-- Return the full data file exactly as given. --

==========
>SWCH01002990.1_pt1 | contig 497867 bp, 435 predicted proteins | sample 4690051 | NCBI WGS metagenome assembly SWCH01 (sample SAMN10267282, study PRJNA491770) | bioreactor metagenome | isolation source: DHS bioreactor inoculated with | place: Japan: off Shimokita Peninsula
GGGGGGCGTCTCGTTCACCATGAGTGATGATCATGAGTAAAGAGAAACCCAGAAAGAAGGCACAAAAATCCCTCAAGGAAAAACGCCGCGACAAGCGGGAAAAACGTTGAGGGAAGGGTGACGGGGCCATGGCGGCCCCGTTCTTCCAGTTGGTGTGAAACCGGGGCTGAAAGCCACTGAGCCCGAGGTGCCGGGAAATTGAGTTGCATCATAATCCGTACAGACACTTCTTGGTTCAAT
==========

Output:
>SWCH01002990.1_pt1 | contig 497867 bp, 435 predicted proteins | sample 4690051 | NCBI WGS metagenome assembly SWCH01 (sample SAMN10267282, study PRJNA491770) | bioreactor metagenome | isolation source: DHS bioreactor inoculated with | place: Japan: off Shimokita Peninsula
GGGGGGCGTCTCGTTCACCATGAGTGATGATCATGAGTAAAGAGAAACCCAGAAAGAAGGCACAAAAATCCCTCAAGGAAAAACGCCGCGACAAGCGGGAAAAACGTTGAGGGAAGGGTGACGGGGCCATGGCGGCCCCGTTCTTCCAGTTGGTGTGAAACCGGGGCTGAAAGCCACTGAGCCCGAGGTGCCGGGAAATTGAGTTGCATCATAATCCGTACAGACACTTCTTGGTTCAAT